The absence of DENV-2 circulation in the years prior to its re-emergence and the high similarity observed between those viruses and the strain isolated in the Dominican Republic in 2001, suggests the introduction of a new lineage of DENV-2 causing the 2008 epidemic in Brazil. Romano et al  also demonstrated that DENV-2 strains isolated in Sao Paulo State in 2010 were in a monophyletic group with the strains circulating in Rio de Janeiro in 2007 and 2008 and that those were closely related to strains isolated in Cuba and Dominican Republic, with a small genetic distance, suggesting that this new lineage of DENV-2 re-emerged in of Brazil may have been imported the Caribbean. Although genetic variants of DENV have been implicated in disease severity in the past , , it was with the advance of evolutionary studies based on phylogenetic analysis combined to epidemiological data that genotypes within the distinct serotypes were associated with a greater or lesser disease severity , –.
The strain isolated from a DHF case in 2000 (strain RJ/67922/2000) presented an exclusive substitution on prM143 (T→I) when compared to the other strains analyzed in this study. However, substitutions related to DHF/DSS cases were identified on prM16 and prM81 .
Substitutions were found on the residues E129 (V→I) and E131 (L→Q), and these are related to the division of the Southeast Asian genotype in two distinct clades, corroborating the observations that amino acids on E129 and E131 are in critical markers for genetic classification of DENV , .
All 34 strains analyzed in this study presented an asparagine (N) on E390, previously characterized as a probable trigger for DHF detected in strains of Asian origin . Mutations on the flaviviruses domain III of E protein can induce virulence or attenuation of the virus to escape from the immune system ,  and in this study, changes were observed throughout this domain (aa 297 to 394). The DHF case, which culminated in death (59382/1997) showed amino acid differences only in the E gene, but those differences were shared with other DF cases strains, when they were compared to the strain BR64022/98.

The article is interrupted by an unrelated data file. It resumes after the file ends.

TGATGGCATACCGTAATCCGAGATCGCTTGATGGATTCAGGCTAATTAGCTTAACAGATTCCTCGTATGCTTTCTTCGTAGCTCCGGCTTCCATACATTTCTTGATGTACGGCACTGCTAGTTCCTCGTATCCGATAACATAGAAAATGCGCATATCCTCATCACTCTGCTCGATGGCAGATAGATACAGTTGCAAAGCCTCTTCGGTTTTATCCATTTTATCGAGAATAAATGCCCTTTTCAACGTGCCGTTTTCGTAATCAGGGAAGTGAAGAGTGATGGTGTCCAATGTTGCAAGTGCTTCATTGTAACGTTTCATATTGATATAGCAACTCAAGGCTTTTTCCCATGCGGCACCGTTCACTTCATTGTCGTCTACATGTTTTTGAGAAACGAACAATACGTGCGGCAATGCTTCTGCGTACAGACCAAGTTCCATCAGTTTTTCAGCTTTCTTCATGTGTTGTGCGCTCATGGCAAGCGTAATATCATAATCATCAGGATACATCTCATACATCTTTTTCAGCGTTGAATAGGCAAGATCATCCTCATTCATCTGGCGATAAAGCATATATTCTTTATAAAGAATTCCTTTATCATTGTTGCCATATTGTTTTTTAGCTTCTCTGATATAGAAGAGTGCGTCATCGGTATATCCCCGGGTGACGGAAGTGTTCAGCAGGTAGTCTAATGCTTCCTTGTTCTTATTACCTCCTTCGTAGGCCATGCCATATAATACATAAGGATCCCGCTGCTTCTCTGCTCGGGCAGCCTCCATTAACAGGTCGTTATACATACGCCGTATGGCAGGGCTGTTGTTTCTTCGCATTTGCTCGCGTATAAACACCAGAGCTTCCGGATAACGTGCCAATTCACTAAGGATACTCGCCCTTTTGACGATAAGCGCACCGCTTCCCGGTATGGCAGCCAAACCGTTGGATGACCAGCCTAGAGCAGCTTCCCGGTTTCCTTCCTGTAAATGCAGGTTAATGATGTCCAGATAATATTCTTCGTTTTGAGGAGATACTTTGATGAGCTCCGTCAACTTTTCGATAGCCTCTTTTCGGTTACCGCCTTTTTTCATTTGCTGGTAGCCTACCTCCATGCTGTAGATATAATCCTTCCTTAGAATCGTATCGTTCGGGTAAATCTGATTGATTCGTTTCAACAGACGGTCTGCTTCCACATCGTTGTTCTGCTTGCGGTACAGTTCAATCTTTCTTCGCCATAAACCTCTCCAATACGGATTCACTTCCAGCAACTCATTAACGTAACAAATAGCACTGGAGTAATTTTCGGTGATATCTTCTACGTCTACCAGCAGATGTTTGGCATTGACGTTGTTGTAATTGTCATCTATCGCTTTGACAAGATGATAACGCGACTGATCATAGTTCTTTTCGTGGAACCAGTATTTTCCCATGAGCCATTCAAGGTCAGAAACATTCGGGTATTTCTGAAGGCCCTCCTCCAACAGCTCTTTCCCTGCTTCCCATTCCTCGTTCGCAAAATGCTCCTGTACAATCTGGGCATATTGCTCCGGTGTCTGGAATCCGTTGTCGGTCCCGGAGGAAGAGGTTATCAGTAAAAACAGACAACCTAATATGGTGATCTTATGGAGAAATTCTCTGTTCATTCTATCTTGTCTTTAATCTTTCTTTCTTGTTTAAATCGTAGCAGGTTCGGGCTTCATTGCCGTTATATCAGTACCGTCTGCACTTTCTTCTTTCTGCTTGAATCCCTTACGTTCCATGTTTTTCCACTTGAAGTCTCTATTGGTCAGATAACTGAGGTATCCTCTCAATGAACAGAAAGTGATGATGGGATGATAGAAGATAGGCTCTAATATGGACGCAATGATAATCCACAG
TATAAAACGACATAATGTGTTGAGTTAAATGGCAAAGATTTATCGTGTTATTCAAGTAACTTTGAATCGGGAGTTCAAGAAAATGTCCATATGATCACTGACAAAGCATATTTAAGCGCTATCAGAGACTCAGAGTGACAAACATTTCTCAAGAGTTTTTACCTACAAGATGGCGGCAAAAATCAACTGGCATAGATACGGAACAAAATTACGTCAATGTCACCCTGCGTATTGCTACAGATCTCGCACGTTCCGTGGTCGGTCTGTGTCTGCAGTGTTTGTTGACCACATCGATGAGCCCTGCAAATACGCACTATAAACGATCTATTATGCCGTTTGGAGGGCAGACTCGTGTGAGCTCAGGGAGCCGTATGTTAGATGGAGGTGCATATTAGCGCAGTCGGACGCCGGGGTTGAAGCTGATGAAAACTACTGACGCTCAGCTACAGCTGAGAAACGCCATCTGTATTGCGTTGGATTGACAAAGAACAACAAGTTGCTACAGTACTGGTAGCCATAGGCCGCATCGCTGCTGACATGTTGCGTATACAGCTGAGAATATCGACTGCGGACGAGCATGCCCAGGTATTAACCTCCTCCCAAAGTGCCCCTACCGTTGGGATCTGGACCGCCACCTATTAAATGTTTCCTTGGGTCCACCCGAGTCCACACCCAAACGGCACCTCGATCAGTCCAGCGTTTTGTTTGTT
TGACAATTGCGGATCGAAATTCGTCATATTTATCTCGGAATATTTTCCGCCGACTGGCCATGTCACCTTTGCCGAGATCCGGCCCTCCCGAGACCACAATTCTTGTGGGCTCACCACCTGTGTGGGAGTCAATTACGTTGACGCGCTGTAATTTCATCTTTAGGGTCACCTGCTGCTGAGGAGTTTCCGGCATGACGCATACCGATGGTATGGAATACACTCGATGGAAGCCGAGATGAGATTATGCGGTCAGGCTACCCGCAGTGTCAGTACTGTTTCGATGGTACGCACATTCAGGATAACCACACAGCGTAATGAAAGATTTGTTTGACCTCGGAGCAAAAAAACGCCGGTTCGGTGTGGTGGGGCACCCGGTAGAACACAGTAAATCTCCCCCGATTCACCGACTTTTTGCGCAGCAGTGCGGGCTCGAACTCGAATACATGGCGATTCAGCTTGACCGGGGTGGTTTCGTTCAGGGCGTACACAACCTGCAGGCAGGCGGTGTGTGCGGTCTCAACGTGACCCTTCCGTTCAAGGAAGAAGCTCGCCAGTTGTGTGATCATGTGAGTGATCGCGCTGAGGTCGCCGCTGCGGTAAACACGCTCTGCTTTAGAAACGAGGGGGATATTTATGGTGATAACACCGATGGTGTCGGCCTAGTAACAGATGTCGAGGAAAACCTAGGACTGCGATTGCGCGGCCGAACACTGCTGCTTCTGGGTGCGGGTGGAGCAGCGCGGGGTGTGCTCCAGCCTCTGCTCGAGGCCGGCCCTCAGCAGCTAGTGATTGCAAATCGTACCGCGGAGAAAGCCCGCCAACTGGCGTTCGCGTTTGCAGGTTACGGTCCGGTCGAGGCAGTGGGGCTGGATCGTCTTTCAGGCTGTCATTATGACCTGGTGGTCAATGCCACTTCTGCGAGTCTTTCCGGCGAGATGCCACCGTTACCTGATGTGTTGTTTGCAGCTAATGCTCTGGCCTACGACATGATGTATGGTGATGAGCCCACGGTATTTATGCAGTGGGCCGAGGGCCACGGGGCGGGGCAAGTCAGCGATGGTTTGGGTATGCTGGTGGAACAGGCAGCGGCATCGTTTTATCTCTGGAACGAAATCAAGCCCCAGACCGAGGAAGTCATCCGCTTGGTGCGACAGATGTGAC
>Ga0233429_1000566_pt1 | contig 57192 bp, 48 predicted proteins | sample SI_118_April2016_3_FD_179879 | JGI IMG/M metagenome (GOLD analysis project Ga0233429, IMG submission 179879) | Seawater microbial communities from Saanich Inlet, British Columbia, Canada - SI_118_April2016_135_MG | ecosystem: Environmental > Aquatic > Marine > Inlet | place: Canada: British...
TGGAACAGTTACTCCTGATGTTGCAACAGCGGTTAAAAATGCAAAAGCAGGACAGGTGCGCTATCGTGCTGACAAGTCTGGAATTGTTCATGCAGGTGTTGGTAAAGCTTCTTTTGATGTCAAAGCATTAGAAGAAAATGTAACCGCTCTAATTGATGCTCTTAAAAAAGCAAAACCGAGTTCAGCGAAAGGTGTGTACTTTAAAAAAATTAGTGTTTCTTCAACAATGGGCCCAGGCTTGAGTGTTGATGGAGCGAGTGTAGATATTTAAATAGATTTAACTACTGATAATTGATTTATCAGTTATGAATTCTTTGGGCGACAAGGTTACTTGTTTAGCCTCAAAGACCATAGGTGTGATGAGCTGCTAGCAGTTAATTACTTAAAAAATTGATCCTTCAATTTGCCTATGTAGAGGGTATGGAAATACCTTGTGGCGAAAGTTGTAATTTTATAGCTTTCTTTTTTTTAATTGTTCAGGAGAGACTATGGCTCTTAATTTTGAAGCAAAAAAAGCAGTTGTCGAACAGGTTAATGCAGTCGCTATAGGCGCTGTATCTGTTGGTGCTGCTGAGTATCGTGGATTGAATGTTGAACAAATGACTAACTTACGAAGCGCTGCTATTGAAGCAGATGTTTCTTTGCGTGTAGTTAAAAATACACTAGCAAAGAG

In this study, a substitution on prM39 was observed on the strain 0690/2008 isolated from a DHF case with a fatal outcome, on the strain 55769/1996 from a DF case and on the strain 0199/2010.. Catteau et al  demonstrated that the intracellular production of M ectodomain of all four DENV serotypes of DENV induce apoptosis in host cells. The carboxy terminus of prM protein with nine amino acids (aa 32–40) of some flaviviruses was designated as Apopto M  and appears to play an important role in inducing apoptosis and cytopathic effects –.
Several changes were observed along the NS protein genes. Studies conducted by Yábar,  show that mutations in NS1 are related to the development of DHF/DSS cases when they were compared to patients with DF.
Despite the functional importance of mutations in NS genes remains unknown, future studies can elucidate their role in the emergence of strains and/or pathogenesis of the disease. It was not possible to correlate the role of Lineage II emergence with an increased severity of cases observed in the period between the years 2007–2010. Furthermore, the occurrence of secondary infection may have been the risk factor for the development of more severe cases.
In conclusion, this result shows a temporal circulation of genetically different viruses in Brazil probably due to the introduction of a new viral lineage from the Caribbean which lead to the re-emergence of this serotype after 2007. In 2007–2008, DENV-2 was responsible for most severe epidemic already described in the country, with 787,726 cases reported and 491 deaths . Moreover, the Caribbean has been suggested as an important region for the circulation of DENV-2, importation and exportation of strains from and to Central America and South America , , .
In the past 20 years, DENV-2 activity in Brazil has contributed significantly to changes in the disease morbidity and sudden age shift . In dengue endemic countries, displacement of DENV serotypes, genotypes and lineages have been reported previously and have been associated with changes in the disease severity , –. This emphasizes the need of straightening virological surveillance to monitor the emergence or re-emergence of DENV strains with pathogenic potential to cause epidemics.
Molecular characterization of DENV-2 strains isolated in Brazil based on the partial genes analysis.
Molecular characterization of DENV-2 isolated in Brazil based on the complete coding region analysis.
To José da Costa Farias Filho and Leda Maria do Santos for virus isolation and identification, to Joselio Araujo for primer design. To Simone Alves Sampaio and Eliane Saraiva M de Araújo for laboratorial support.
Conceived and designed the experiments: FBdS RMRN AMBdF. Performed the experiments: NRdCF JBSS FdBN MdRQL. Analyzed the data: NRdCF FdBN. Contributed reagents/materials/analysis tools: RMRN. Wrote the paper: NRdCF FBdS.